etc., is very essential.
(d) Materials: The efficiency of a worker depends on the quality of materials and
the method of handling materials.
5. Specialization: Scientific management will not be complete without the
introduction of specialization. Under this plan, the two functions of 'planning' and
'doing' are separated in the organization of the plant. The `functional foremen' are
specialists who join their heads to give thought to the planning of the performance
of operations in the workshop. Taylor suggested eight functional foremen under
his scheme of functional foremanship.
(a) The Route Clerk: To lay down the sequence of operations and instruct the
workers concerned about it.
(b) The Instruction Card Clerk: To prepare detailed instructions regarding
different aspects of work.
(c) The Time and Cost Clerk: To send all information relating to their pay to the
workers and to secure proper returns of work from them.
(d) The Shop Disciplinarian: To deal with cases of breach of discipline and
(e) The Gang Boss: To assemble and set up tools and machines and to teach the
workers to make all their personal motions in the quickest and best way.
(f) The Speed Boss: To ensure that machines are run at their best speeds and
proper tools are used by the workers.
(g) The Repair Boss: To ensure that each worker keeps his machine in good order
and maintains cleanliness around him and his machines.
(h) The Inspector: To show to the worker how to do the work.
6. Mental Revolution: At present, industry is divided into two groups – management
and labour. The major problem between these two groups is the division of surplus.
The management wants the maximum possible share of the surplus as profit; the
workers want, as large share in the form of wages. Taylor has in mind the enormous
gain that arises from higher productivity. Such gains can be shared both by the
management and workers in the form of increased profits and increased wages.
Benefits of Scientific Management:
Taylor's ideas, research and recommendations brought into focus technological,
human and organizational issues in industrial management.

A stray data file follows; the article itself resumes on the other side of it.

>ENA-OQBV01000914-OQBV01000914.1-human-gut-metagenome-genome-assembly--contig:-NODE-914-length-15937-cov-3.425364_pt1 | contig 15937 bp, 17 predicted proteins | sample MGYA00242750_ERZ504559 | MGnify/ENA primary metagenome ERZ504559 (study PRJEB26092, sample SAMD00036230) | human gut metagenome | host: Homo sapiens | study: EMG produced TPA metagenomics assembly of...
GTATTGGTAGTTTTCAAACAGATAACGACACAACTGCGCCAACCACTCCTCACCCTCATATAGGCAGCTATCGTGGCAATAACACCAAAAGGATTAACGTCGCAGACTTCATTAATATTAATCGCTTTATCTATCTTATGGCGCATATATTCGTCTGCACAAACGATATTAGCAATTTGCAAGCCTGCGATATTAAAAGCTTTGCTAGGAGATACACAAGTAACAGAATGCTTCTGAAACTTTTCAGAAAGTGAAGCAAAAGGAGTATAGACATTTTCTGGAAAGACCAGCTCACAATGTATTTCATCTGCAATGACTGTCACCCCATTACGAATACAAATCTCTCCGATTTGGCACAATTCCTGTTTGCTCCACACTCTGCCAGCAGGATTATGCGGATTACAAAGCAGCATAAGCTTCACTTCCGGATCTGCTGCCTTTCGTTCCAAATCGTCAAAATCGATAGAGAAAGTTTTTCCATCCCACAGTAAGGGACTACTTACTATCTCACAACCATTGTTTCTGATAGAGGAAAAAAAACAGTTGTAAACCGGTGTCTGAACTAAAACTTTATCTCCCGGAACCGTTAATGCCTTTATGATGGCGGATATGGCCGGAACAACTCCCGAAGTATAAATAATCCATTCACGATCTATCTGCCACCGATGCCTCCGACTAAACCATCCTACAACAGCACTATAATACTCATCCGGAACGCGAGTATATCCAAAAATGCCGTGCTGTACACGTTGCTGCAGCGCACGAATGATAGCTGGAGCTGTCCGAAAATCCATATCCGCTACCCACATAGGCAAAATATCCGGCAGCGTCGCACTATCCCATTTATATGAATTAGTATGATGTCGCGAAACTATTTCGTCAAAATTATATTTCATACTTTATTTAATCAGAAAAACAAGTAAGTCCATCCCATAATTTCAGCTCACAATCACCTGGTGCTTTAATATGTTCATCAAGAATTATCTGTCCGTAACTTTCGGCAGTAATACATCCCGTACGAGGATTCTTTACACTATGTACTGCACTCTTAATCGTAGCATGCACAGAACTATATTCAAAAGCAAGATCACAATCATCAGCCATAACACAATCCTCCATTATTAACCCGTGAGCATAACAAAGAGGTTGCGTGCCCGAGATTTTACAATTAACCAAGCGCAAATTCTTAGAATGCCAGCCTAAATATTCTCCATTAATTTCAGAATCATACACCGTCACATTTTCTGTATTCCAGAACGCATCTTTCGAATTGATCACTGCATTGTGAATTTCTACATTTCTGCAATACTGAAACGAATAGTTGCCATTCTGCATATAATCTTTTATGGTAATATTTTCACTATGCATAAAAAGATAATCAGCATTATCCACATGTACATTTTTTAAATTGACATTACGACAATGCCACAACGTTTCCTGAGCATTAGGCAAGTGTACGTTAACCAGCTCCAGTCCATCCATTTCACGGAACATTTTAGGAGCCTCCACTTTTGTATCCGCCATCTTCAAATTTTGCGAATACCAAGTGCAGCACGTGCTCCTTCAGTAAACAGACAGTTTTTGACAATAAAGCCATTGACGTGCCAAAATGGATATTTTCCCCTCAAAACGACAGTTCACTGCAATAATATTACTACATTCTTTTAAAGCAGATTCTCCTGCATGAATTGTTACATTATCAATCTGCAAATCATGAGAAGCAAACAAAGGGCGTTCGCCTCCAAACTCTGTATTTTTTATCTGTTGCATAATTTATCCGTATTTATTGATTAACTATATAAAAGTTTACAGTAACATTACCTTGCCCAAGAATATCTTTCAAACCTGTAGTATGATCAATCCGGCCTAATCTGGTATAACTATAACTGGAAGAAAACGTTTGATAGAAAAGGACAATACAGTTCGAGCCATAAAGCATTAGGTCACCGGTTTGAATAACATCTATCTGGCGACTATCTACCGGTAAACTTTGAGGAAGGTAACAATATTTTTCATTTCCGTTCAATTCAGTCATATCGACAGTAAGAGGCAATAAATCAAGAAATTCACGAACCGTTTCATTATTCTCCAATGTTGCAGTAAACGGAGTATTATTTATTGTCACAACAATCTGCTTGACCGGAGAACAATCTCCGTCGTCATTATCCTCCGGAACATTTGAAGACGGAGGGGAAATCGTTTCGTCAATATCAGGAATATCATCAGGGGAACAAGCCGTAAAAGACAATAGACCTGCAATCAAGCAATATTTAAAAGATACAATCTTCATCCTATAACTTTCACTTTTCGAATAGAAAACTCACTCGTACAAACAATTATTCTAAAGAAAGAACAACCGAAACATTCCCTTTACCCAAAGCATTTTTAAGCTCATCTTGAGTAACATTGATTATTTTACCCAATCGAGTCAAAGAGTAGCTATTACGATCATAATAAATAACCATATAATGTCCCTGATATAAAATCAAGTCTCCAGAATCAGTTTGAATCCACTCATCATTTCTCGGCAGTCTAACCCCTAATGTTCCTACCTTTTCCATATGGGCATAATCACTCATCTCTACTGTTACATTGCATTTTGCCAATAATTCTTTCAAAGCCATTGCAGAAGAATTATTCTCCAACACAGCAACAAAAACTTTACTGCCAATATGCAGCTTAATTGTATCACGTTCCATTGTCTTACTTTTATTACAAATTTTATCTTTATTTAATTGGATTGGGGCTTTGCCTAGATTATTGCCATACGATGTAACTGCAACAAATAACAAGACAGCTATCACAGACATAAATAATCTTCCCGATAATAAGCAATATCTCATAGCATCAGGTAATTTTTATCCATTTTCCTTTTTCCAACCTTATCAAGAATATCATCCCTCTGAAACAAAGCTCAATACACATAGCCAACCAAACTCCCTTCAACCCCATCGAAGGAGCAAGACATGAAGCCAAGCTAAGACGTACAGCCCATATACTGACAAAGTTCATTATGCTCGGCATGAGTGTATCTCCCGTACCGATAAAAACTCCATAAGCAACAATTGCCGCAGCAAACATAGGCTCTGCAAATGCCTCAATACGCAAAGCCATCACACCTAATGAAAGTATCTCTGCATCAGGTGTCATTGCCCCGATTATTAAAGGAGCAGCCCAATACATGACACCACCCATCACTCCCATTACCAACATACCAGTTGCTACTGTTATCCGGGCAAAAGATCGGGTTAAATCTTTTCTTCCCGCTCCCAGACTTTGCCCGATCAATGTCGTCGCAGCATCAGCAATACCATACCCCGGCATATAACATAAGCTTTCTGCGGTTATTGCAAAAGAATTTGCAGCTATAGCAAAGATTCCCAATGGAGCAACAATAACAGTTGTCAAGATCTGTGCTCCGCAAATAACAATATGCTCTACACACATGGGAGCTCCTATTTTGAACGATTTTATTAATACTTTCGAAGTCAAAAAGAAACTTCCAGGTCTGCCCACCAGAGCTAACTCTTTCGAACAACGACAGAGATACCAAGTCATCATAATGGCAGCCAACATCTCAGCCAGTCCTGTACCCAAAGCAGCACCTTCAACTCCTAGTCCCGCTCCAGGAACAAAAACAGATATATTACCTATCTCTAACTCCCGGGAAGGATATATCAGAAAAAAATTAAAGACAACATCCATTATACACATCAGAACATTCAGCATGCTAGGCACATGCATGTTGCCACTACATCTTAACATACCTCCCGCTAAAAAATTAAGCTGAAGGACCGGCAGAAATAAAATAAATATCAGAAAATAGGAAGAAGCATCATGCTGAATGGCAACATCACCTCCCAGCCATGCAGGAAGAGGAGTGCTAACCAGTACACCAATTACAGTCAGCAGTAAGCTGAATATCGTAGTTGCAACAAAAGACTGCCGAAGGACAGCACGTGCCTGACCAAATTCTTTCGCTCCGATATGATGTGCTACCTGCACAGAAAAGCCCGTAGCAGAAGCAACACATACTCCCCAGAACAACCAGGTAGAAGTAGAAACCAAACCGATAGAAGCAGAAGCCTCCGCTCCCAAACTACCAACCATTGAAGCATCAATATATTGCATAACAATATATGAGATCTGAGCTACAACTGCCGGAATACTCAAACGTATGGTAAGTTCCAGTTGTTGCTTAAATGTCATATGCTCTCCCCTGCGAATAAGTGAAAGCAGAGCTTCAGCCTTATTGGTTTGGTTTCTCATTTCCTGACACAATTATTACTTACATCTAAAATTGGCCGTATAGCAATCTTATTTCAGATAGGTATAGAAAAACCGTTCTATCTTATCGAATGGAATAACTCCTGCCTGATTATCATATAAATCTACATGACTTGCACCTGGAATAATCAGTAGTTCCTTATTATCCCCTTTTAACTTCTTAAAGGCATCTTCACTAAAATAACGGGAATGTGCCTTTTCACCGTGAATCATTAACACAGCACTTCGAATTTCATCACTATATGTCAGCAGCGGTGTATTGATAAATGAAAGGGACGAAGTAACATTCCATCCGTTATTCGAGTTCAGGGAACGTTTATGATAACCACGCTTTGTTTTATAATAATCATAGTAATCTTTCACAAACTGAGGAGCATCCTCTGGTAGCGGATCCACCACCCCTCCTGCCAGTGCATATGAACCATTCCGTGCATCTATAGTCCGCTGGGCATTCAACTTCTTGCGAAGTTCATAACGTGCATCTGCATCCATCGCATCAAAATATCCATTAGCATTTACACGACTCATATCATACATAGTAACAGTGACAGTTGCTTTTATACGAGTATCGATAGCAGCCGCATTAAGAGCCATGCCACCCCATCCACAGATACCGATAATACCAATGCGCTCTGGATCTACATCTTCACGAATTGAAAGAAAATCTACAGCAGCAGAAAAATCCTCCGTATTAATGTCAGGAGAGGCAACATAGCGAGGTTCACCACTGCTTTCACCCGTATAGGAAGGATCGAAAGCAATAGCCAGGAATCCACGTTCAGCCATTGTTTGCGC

Benefits of Taylor's scientific management included wider scope for specialization,
accurate planning, timely delivery, standardized methods, better quality, lesser costs,
minimum wastage of materials, time and energy and cordial relations between
management and workers. According to Gilbreths, the main benefits of scientific
management are "conservation and savings, making an adequate use of every one's
energy of any type that is expended". The benefits of scientific management are:-
1. Replacement of traditional rule of thumb method by scientific techniques.
2. Proper selection and training of workers.
3. Incentive wages to the workers for higher production.
4. Elimination of wastes and rationalization of system of control.
5. Standardization of tools, equipment, materials and work methods.
6. Detailed instructions and constant guidance of the workers.
7. Establishment of harmonious relationship between the workers.
8. Better utilization of various resources.
9. Satisfaction of the needs of the customers by providing higher quality
products at lower prices.
1. Worker's Criticism:
(a) Speeding up of workers: Scientific Management is only a device to speed up the
workers without much regard for their health and well-being.
(b) Loss of individual worker's initiative: Scientific Management reduces workers
to automatic machine by taking away from them the function of thinking.
(c) Problem of monotony: By separating the function of planning and thinking
from that of doing, Scientific Management reduces work to mere routine.
(d) Reduction of Employment: Scientific Management creates unemployment and
hits the workers hard.
(e) Weakening of Trade Unions: Under Scientific Management, the important
issues of wages and working conditions are decided by the management through
scientific investigation and the trade unions may have little say in the matter.
(f) Exploitation of workers: Scientific Management improves productivity through
the agency of workers and yet they are given a very small share of the benefit of
such improvement.
2. Employer's Criticism:
(a) Heavy Investment: It requires too heavy an investment. The employer has to
meet the extra cost of the planning department though the foreman in this
department do not work in the workshop and directly contribute towards higher
(b) Loss due to re-organization: The introduction of Scientific Management
requires a virtual reorganization of the whole set-up of the industrial unit.
Work may have to be suspended to complete such re-organization.
(c) Unsuitable for small scale firms: various measures like the establishment of a
separate personnel department and the conducting of time and motion studies are
too expensive for a small or modest size industrial unit.